What to do when your meshes grow mold?
Every 3D model has an expiration date. That’s the moment it doesn’t serve its purpose anymore. Many things can trigger a 3D model to expire. For instance the hardware it was meant to run on is out of date, it doesn’t look good anymore compared to other 3D models or the engine it’s running in has evolved or disappeared. Every 3D model expires one day. It’s up to you to throw it away or repurpose it.
3D models are built with a purpose in mind, e.g. engineering, visualisation or design evaluation. Wouldn’t it be great to reuse the hard work you’ve put into that model? This is not always easy. A 3D model built for engineering won’t run smoothly on your smartphone. If it’s built for online use it won’t look pretty in a render. Even reusing a 3D model for the same purpose can cause problems. 3D models built for a flash website might not run on a similar website built with html5. Even though both sites use the same hardware and have the same purpose in mind, the specifics could be totally incompatible.
A “purpose lock” doesn’t matter that much if we’re talking about redoing a few 3D models. But if you’ve invested in thousands of models you’ll think twice about repurposing them by hand. This just takes too much effort. It would be a shame though to let model libraries like these go to waste because of mere technical issues. There are many ways to convert and revitalize models, breathe new life into them and get more bang for your buck.
If a 3D model isn’t good enough anymore you can upcycle it. You can make the model “next gen” by adding details, improving the textures or adding shader features. This happens a lot in movies or games when a sequel is released. Old 3D models are revamped to keep up with the competition. As long as the artistic quality of the old model still stands, it’s worth it to technically enhance it. Most of this has to be done by hand although some upcycling can be automated.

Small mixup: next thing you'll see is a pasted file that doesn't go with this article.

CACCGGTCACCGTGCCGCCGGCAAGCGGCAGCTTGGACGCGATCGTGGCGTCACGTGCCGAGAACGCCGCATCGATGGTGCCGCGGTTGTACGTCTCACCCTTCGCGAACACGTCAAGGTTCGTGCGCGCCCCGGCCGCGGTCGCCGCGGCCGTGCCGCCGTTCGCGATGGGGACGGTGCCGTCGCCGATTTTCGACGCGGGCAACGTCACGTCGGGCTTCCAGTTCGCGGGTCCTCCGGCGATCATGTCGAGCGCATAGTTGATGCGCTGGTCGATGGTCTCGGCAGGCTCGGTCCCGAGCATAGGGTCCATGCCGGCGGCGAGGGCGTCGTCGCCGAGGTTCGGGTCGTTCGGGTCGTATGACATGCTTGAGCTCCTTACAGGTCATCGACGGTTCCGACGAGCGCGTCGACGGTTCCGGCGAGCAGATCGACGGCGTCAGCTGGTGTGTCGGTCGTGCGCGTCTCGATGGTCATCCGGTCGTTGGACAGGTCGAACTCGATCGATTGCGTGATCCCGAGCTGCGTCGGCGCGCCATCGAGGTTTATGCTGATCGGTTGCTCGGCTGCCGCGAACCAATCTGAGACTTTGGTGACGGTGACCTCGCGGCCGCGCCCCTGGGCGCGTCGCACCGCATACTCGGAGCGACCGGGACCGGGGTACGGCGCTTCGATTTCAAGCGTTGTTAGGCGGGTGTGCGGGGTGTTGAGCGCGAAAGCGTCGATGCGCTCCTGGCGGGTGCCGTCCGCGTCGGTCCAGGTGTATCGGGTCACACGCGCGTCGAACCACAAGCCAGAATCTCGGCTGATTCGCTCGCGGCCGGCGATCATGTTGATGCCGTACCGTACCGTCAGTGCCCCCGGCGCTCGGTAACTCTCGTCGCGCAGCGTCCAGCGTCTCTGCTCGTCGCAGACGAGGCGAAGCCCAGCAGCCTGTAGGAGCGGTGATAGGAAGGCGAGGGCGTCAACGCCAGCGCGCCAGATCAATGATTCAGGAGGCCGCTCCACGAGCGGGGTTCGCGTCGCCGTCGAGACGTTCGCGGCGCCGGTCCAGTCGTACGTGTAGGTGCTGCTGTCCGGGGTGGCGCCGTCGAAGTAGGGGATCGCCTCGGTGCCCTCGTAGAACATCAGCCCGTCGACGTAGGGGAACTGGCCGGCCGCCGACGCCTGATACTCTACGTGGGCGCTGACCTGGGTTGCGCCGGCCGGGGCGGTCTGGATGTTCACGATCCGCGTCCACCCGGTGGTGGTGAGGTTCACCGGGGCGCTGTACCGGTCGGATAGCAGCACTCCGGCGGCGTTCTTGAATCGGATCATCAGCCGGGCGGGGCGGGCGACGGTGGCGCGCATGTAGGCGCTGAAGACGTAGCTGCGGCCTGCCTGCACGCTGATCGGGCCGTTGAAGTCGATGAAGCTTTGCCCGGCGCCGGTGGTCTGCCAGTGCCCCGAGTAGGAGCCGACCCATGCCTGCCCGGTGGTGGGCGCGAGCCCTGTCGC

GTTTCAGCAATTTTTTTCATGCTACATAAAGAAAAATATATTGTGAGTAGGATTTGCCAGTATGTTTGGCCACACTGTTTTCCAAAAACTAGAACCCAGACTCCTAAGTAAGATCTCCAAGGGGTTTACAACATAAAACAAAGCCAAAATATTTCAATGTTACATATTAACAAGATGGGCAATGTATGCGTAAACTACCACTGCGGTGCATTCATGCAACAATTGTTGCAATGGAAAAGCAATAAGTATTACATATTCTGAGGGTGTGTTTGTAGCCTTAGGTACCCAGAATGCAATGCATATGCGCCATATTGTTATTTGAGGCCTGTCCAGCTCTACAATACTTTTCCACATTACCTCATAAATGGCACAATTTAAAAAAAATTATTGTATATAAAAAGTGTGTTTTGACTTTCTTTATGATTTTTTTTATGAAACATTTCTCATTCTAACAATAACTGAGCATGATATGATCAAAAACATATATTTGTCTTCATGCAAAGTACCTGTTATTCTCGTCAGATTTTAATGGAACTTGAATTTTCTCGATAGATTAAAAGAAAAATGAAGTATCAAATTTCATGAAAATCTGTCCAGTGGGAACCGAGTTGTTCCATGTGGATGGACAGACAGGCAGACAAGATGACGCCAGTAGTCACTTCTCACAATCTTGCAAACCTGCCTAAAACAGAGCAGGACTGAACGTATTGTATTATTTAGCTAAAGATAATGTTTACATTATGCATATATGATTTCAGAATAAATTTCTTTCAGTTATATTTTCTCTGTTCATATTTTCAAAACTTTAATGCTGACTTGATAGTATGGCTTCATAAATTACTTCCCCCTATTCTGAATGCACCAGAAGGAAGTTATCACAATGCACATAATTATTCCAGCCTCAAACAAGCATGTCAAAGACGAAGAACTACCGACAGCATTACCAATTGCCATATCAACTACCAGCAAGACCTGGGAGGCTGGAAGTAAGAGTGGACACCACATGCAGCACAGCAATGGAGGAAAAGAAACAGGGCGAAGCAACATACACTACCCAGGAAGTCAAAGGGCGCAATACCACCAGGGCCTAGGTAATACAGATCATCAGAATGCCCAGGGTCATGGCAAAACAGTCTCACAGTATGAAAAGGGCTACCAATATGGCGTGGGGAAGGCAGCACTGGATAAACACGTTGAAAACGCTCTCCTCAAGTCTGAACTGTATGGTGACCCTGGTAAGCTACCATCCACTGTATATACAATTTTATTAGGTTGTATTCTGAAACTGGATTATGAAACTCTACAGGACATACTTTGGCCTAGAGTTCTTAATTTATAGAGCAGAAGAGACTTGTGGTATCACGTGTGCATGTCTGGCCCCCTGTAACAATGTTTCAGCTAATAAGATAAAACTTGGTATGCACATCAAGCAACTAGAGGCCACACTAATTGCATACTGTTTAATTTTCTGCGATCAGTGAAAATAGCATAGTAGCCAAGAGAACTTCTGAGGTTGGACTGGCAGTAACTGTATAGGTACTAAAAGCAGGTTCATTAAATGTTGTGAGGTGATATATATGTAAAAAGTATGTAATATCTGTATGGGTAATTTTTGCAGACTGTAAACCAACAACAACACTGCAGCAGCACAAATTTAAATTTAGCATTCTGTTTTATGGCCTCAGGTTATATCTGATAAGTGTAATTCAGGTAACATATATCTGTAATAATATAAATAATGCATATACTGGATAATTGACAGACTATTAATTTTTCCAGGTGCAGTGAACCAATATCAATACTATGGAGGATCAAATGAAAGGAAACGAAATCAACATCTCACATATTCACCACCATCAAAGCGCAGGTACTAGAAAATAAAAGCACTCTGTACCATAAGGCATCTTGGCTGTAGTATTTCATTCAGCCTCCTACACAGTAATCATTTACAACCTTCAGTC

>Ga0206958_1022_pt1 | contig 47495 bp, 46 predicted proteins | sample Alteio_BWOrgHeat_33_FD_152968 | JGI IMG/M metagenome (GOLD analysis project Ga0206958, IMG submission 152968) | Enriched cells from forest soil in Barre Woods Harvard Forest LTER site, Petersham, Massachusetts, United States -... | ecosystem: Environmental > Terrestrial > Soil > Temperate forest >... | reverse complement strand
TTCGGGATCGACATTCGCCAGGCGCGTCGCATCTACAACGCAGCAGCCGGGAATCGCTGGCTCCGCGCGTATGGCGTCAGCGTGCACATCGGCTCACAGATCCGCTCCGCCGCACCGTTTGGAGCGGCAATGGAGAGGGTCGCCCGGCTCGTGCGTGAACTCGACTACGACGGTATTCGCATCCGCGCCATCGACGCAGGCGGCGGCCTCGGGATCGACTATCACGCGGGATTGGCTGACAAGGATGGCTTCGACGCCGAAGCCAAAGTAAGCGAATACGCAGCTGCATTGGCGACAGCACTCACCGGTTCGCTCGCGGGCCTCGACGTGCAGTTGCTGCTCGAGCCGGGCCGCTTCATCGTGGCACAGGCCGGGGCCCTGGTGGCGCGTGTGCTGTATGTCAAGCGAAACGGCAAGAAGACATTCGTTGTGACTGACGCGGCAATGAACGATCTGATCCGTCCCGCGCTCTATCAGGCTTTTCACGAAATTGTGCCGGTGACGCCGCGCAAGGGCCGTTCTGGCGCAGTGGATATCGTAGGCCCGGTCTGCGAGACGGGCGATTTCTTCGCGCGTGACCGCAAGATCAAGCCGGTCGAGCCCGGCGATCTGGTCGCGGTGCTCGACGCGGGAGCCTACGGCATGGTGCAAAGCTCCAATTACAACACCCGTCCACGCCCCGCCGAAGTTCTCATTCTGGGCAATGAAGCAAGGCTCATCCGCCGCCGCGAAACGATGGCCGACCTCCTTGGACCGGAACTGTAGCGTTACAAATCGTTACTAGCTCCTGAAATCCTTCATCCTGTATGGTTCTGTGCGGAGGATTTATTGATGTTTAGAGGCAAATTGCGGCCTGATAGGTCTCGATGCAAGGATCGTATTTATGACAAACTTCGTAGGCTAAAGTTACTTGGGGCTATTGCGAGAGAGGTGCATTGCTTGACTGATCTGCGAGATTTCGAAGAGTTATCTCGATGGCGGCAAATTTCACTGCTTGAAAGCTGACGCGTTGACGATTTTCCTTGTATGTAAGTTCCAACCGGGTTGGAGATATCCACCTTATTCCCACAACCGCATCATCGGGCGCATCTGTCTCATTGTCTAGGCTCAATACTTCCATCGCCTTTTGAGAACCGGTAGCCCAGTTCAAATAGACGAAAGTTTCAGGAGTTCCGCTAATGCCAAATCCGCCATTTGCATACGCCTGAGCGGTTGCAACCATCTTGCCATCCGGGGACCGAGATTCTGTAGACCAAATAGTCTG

Another road to a new purpose is to search for a new platform once the model has expired. If a 3D model doesn’t look that good anymore in a PC game, it might be just perfect for a handheld game. Or if a model becomes a bit awkward in a webplayer, it will look fantastic on your smartwatch. In those cases you convert the models to hop over to the new platform. This is mostly technical: shaders are converted, meshes are compressed and different fileformats are used. This process can be automated in many cases. It’s the ideal way to treat large model libraries to keep them alive and relevant.
Finally you can compress your models. This is your ticket to a bunch of new platforms. Platforms like smartphones, tablets and webbrowsers benefit from light and small 3D content. It will download faster, display more fluidly and gets your message across just fine. Why not compress your library of heavy, renderquality 3D models and publish them to a wider audience? Check out this example of a leading online roomplanning platform doing just that.
A good 3D model is a sustainable one. Using one of these methods on your 3D models will have you enjoy your investment much longer. You don’t even have to wait for your models to expire in order to get the most out of 3D models. Start right away!